Jet fragmentation transverse momentum measurements from di-hadron correlations in √s=7 TeV pp and √sNN=5.02 TeV p–Pb collisions

Research output: Contribution to journalArticle

Abstract

The transverse structure of jets was studied via jet fragmentation transverse momentum (j T ) distributions, obtained using two-particle correlations in proton-proton and proton-lead collisions, measured with the ALICE experiment at the LHC. The highest transverse momentum particle in each event is used as the trigger particle and the region 3 < p Tt < 15GeV/c is explored in this study. The measured distributions show a clear narrow Gaussian component and a wide non-Gaussian one. Based on Pythia simulations, the narrow component can be related to non-perturbative hadronization and the wide component to quantum chromodynamical splitting. The width of the narrow component shows a weak dependence on the transverse momentum of the trigger particle, in agreement with the expectation of universality of the hadronization process. On the other hand, the width of the wide component shows a rising trend suggesting increased branching for higher transverse momentum. The results obtained in pp collisions at s=7 TeV and in p–Pb collisions at sNN=5.02 TeV are compatible within uncertainties and hence no significant cold nuclear matter effects are observed. The results are compared to previous measurements from CCOR and PHENIX as well as to Pythia 8 and Herwig 7 simulations.[Figure not available: see fulltext.]. © 2019, The Author(s).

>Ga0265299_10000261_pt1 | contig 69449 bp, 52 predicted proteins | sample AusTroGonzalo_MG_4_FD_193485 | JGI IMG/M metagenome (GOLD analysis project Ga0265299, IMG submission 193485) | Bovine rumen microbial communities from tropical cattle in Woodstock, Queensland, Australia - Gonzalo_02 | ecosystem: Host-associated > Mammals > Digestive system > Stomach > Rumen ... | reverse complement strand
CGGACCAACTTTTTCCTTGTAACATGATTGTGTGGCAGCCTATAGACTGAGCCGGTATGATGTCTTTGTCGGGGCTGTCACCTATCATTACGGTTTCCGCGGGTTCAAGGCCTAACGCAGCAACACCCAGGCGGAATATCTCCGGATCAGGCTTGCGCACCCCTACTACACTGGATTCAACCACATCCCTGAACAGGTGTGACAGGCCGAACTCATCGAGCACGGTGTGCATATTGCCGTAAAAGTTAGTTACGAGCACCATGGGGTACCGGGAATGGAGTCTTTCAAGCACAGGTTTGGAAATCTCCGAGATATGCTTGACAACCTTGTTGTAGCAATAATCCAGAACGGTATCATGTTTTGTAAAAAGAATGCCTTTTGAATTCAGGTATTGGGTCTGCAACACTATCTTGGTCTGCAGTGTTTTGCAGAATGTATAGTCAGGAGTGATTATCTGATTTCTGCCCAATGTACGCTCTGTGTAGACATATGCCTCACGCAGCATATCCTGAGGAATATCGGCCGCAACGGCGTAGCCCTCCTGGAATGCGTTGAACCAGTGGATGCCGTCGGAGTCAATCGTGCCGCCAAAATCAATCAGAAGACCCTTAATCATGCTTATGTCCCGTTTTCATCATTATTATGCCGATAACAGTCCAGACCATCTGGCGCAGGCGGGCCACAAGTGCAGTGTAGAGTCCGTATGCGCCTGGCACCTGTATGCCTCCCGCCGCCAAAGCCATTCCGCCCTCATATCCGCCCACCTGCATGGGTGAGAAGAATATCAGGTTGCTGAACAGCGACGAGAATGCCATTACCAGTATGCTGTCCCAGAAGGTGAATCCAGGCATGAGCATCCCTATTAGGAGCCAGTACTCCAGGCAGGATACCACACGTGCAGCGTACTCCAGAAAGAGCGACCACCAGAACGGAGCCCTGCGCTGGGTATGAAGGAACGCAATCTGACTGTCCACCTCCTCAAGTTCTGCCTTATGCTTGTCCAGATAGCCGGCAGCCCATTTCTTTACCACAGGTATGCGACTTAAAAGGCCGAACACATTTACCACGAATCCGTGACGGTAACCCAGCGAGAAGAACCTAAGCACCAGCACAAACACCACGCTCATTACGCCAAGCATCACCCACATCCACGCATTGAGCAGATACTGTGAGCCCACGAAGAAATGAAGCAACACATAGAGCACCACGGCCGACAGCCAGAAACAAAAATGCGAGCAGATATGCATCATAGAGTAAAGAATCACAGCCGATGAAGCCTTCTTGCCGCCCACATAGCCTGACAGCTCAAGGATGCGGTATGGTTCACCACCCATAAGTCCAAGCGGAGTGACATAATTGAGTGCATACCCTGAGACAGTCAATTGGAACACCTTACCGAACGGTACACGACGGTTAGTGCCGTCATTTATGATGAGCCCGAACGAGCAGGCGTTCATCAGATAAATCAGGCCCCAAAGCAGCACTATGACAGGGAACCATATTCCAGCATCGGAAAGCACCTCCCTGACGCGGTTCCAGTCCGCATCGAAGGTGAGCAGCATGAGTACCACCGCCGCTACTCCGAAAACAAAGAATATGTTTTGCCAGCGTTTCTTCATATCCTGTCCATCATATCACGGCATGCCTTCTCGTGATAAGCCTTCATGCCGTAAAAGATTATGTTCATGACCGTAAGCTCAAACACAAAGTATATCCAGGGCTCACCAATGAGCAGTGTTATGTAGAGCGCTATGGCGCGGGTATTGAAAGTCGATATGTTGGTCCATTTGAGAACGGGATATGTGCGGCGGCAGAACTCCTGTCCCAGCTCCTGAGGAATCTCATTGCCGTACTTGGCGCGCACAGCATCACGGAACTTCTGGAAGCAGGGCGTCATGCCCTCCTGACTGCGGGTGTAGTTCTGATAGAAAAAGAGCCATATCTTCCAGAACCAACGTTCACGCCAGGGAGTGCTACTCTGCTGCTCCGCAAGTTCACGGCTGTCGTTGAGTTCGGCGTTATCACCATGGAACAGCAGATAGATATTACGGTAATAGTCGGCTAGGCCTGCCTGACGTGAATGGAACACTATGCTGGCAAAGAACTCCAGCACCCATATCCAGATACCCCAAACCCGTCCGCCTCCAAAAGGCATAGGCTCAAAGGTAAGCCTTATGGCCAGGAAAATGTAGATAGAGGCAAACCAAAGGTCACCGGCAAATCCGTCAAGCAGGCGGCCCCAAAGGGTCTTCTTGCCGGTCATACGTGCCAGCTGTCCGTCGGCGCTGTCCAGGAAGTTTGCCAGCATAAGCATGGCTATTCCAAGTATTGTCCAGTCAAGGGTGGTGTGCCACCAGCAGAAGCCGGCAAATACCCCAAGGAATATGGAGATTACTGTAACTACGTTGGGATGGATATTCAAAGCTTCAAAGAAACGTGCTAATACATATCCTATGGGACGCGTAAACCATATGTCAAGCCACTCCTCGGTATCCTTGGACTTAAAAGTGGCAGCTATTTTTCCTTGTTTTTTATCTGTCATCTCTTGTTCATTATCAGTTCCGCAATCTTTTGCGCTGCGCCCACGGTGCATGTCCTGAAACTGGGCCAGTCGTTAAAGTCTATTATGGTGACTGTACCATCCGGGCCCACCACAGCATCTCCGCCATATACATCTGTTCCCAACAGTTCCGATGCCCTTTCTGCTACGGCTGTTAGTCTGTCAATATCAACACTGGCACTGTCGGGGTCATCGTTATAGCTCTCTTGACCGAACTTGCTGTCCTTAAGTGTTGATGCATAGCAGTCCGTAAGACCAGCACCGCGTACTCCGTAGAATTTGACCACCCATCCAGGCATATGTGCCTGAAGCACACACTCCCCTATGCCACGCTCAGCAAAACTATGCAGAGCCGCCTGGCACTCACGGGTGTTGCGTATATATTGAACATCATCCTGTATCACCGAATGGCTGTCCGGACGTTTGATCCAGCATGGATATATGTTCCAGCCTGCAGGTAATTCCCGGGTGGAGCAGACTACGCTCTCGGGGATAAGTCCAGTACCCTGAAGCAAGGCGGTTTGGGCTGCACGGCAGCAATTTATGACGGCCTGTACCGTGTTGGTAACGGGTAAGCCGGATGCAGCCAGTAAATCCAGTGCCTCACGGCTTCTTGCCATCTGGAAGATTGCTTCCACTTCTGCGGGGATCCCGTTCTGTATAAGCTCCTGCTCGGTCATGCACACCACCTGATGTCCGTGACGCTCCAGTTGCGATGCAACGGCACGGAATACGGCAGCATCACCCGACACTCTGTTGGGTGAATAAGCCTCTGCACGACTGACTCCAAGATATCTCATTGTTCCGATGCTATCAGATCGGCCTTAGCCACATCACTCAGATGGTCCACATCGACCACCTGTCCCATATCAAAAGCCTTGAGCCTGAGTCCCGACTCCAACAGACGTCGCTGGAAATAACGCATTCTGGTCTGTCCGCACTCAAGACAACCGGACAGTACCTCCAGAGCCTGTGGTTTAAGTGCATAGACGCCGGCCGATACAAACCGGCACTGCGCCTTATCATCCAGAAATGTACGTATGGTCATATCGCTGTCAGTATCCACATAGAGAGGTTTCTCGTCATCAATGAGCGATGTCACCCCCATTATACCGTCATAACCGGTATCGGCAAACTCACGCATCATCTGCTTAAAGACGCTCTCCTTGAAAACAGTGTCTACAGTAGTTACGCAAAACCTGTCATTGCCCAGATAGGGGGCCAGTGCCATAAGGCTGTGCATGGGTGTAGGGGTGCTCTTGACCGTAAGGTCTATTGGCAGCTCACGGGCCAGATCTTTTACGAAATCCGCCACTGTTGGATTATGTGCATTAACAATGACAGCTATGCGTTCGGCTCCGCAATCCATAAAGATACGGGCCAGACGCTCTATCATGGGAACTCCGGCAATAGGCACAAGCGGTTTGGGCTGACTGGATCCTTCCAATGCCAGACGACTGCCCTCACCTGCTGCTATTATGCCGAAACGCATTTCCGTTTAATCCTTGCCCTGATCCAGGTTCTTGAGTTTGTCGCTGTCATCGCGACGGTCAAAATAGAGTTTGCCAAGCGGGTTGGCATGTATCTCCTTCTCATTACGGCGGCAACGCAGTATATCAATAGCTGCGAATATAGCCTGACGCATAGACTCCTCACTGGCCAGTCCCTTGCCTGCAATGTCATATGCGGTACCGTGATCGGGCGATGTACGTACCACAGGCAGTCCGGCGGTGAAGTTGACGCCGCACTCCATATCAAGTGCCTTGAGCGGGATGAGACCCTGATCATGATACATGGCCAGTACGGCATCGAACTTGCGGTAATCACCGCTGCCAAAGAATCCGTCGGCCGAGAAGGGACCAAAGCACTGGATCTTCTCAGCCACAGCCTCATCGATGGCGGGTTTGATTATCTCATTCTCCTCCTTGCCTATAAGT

Details

Authors
Organisations
External organisations
  • University of Copenhagen
  • University of Brescia
  • Variable Energy Cyclotron Centre
Research areas and keywords

Subject classification (UKÄ) – MANDATORY

  • Subatomic Physics

Keywords

  • Hadron-Hadron scattering (experiments)
Original languageEnglish
Article number169
JournalJournal of High Energy Physics
Volume2019
Issue number3
Publication statusPublished - 2019
Publication categoryResearch
Peer-reviewedYes

Bibliographic note

Export Date: 10 April 2019